‘I don’t at all hate lies,’ Elena Ferrante explained in Frantumaglia, her manifesto for authorial anonymity. ‘I find them useful and I resort to them when necessary to shield my person, feelings, pressures.’ Shortly after writing these words, Ferrante, who refuses all interviews and keeps her identity under wraps, was accused by an investigative journalist called Claudio Gatti of lying to her readers. She had allowed us to assume, Gatti revealed, that her hugely successful Neapolitan quartet — My Brilliant Friend, The Story of a New Name, Those Who Leave and Those Who Stay and The Story of...
‘I don’t at all hate lies,’ Elena Ferrante explained in Frantumaglia, her manifesto for authorial anonymity. ‘I find them useful and I resort to them when necessary to shield my person, feelings, pressures.’ Shortly after writing these words, Ferrante, who refuses all interviews and keeps her identity under wraps, was accused by an investigative journalist called Claudio Gatti of lying to her readers. She had allowed us to assume, Gatti revealed, that her hugely successful Neapolitan quartet — My Brilliant Friend, The Story of a New Name, Those Who Leave and Those Who Stay and The Story of the Lost Child — was autobiographical. But instead of being, like Lena, the quartet’s narrator, the daughter of a poor Neapolitan seamstress, Ferrante was the daughter of a German-Jewish teacher who had escaped the Holocaust. And the reason this mattered, Gatti concluded in his cloth-eared attempt at literary criticism, is because it showed that the details in her novels were made up.
By accusing a fiction writer of writing fictions, and presenting that ‘discovery’ as a major scoop, Gatti expected to be handed a Nobel Prize; instead he was placed in the village stocks. None of Ferrante’s fans felt in the least bit deceived. Her ‘lie’ was woven into the tapestry of her novels, which were all about new names, slippery identities and clever women outsmarting smug, sub-standard men. So it was inevitable, given her love of games, that Ferrante would, in her next book, take Gatti and his lie-detector test and play with them like a cat with a ball of wool.
The Lying Life of Adults is a coming-of-age story built on Oscar Wilde’s aphorism that ‘lying, the telling of beautiful untrue things, is the proper aim of Art’. The novel begins with Giannì, the daughter of aspirational parents, telling us: ‘Two years before leaving home my father said to my mother that I was ugly.’ A few pages later she concedes that what her father actually said was that she was ‘getting the face’ of her aunt, Vittoria, from whom her father was estranged. Has Giannì therefore lied to us? Suggesting that she was getting the face of Vittoria, Giannì explains, was as bad as, if not worse than, actually saying she was ugly, because ‘in my house the name Vittoria was like the name of a monstrous being who taints and infects anyone who touches her’. The face of Vittoria instantly becomes a subject of fascination to Giannì, not least because in all the family photos Vittoria’s face has been cut out.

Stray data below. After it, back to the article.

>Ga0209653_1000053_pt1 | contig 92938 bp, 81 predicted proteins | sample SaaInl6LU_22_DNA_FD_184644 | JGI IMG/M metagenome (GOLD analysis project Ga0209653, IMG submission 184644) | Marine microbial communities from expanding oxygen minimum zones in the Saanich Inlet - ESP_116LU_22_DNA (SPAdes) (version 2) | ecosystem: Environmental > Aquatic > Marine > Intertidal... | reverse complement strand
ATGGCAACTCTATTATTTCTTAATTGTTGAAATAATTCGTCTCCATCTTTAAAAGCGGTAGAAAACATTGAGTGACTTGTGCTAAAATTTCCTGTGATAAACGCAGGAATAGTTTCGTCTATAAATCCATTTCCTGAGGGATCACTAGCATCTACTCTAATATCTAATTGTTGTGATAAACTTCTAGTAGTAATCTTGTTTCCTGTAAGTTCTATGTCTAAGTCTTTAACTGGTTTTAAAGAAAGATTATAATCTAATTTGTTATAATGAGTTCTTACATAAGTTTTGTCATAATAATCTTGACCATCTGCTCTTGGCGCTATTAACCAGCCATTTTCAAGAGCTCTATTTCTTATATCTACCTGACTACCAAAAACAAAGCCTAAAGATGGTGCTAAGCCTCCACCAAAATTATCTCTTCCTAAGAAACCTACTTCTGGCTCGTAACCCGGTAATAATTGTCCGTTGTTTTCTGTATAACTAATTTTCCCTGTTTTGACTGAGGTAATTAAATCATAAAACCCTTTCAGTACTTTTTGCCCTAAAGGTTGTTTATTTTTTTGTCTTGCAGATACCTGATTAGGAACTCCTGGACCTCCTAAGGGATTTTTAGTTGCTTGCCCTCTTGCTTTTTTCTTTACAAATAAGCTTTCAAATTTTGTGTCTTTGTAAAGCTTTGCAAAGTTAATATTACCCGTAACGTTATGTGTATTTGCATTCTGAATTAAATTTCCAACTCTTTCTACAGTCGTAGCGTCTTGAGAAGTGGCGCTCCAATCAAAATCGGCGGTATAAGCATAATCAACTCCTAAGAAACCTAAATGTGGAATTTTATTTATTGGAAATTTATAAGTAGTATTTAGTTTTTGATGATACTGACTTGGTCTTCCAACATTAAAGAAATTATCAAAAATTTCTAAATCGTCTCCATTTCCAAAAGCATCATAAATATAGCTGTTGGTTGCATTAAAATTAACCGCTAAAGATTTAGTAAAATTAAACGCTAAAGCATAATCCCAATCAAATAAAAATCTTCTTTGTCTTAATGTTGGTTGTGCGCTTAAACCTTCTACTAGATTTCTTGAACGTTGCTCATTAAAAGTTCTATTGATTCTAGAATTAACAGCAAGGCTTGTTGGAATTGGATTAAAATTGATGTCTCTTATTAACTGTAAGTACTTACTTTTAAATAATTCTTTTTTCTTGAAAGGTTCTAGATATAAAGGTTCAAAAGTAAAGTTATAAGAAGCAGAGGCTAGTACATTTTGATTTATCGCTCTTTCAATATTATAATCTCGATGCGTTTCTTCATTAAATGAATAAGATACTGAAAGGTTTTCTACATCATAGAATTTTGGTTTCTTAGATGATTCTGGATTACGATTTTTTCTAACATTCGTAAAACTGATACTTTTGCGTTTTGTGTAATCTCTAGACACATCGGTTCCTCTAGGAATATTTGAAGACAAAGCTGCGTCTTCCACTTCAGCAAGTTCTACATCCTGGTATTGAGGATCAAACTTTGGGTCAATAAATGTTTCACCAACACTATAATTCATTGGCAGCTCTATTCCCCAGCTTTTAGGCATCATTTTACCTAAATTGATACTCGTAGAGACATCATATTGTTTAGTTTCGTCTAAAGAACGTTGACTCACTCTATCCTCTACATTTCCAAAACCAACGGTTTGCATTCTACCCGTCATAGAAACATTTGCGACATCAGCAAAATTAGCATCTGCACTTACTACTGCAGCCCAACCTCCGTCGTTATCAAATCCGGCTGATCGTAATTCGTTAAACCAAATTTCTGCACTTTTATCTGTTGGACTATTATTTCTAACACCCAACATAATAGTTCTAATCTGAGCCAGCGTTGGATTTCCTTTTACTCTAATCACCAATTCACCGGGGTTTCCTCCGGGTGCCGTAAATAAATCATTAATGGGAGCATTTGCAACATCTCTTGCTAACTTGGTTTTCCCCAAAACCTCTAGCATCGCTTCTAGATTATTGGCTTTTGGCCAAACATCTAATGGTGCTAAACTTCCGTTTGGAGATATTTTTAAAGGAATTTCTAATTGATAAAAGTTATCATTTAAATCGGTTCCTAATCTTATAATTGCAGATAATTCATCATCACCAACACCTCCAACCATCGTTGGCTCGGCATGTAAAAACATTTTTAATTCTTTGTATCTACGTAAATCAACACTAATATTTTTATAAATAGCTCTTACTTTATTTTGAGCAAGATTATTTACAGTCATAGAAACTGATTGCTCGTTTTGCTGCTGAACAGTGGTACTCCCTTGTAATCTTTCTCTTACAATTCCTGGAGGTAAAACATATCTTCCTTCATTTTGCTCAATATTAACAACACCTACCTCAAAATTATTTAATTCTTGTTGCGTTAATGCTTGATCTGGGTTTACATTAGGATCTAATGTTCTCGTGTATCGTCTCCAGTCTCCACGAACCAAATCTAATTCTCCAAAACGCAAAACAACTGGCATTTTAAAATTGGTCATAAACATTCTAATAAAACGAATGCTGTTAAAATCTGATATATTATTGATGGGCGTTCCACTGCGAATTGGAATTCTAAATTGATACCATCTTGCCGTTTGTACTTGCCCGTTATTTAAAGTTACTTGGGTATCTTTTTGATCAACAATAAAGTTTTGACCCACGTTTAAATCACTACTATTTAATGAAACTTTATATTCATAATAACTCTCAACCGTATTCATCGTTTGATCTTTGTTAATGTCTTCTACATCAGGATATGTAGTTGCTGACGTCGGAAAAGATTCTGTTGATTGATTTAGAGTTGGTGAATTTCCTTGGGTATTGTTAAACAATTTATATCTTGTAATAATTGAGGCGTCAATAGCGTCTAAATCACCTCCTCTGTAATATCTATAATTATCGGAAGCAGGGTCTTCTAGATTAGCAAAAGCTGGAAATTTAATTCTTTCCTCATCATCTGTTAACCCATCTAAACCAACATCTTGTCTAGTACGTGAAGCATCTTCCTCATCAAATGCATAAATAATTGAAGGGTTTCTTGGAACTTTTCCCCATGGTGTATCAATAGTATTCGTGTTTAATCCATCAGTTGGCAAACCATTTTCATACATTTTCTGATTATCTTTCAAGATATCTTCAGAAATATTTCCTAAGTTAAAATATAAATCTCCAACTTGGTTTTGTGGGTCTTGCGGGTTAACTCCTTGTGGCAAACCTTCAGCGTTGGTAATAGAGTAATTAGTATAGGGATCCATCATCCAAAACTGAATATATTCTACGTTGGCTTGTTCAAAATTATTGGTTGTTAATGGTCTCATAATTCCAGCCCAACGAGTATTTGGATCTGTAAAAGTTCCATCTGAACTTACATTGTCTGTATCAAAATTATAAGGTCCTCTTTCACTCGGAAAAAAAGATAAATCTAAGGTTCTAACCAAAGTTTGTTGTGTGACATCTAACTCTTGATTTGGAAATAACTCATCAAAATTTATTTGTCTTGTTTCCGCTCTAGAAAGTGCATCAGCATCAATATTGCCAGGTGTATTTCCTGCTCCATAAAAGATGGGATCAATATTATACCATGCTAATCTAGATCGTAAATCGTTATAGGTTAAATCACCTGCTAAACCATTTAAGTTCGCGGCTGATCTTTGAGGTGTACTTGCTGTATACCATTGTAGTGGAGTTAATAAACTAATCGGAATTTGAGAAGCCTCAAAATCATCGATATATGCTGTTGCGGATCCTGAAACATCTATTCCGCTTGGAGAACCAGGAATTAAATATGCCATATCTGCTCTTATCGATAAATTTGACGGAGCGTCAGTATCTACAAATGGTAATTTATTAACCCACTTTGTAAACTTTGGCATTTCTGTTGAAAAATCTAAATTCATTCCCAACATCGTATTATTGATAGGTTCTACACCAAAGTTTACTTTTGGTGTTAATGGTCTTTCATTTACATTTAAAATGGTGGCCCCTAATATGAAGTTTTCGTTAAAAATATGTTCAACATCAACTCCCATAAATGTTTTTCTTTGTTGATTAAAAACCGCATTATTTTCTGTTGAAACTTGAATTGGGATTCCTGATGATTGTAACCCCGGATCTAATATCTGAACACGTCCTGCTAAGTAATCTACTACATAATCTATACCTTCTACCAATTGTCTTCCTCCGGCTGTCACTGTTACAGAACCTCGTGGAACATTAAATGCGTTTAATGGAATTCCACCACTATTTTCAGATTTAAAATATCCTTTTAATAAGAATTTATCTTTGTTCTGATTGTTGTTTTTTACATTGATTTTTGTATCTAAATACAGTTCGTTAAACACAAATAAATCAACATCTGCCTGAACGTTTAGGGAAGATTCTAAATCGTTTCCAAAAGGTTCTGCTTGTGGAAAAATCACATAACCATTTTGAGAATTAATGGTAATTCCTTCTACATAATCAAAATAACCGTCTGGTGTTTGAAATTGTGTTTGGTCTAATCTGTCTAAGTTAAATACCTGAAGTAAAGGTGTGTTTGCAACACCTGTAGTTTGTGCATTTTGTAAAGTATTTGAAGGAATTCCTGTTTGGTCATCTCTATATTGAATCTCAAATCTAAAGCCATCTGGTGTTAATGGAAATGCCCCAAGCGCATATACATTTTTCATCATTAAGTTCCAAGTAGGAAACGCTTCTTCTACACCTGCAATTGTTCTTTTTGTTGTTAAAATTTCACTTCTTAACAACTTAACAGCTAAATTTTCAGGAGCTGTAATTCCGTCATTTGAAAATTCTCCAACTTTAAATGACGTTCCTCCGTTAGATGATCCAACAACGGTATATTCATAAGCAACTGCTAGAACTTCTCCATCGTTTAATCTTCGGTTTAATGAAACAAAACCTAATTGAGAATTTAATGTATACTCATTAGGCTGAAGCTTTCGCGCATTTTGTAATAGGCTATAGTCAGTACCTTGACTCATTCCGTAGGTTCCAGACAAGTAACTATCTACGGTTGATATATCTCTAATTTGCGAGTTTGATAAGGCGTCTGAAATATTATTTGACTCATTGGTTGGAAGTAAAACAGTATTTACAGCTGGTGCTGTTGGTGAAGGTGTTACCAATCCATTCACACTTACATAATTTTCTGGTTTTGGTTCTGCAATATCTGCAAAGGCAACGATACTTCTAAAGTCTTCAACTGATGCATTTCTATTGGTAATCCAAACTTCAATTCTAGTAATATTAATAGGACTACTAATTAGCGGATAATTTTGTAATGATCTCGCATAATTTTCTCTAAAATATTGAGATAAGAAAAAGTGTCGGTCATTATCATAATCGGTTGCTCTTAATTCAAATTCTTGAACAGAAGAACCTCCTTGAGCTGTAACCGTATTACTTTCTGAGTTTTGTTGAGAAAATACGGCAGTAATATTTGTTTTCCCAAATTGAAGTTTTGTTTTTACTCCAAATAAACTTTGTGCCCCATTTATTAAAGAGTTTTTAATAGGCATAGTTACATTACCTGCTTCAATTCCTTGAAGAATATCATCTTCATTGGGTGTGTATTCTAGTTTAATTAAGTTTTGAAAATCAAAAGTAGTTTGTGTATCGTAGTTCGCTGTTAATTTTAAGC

We are now led into familiar Ferrante territory. Vittoria, a feral beauty, lives in a working-class neighborhood and works as a maid. She might be a middle-aged Lila (the friend with whom Lena is fascinated in the Neapolitan quartet), and Giannì’s preoccupation with her is based on whether she finds Vittoria beautiful or ugly, and whether she believes Vittoria’s or her father’s versions of the past, which are centered on the origin of a bracelet which was given to Giannì but ends up in the possession of a number of other women. ‘Lies, lies, adults forbid them and yet they tell so many.’
Vittoria trades in hard truths. Having described what it was like making love to Enzo, her deceased lover (‘he put his dick inside me and held my ass with both hands’), she then orders Giannì to ‘tell your father: Vittoria said that if I don’t fuck the way she fucked with Enzo, it’s pointless for me to live’. Thus Vittoria guides Giannì into adolescence, and the art of lying. ‘I was learning to hide from my parents what was happening to me. Or, rather, I perfected my method of lying by telling the truth.’
Giannì is an unpredictable and unappealing narrator who variously describes herself as ‘a tangled knot’, an empty space, and a ‘container’ of ‘leaking granules’; but whether The Lying Life of Adults is a good novel or not is beside the point because Ferrante is a hypnotist. The opening sentence works like a swinging watch, and the reader is, for the next 300 pages, held under her spell. Ferrante achieves her mesmeric effect by numbing the reader with page after page of super-efficient and flavorless prose which push events forward like counters across a board, before throwing in a sentence of such devastating power that it gives us a heart attack.
This ‘snarled confusion of suffering’, Giannì warns us, is a story ‘without redemption’. Everyone in these pages behaves appallingly, and telling the truth serves no evident moral or artistic purpose. ‘The truth,’ as one of the lying adults explains to Giannì, and Ferrante explains to Claudio Gatti, ‘is difficult, growing up you’ll understand that, novels aren’t sufficient for it.’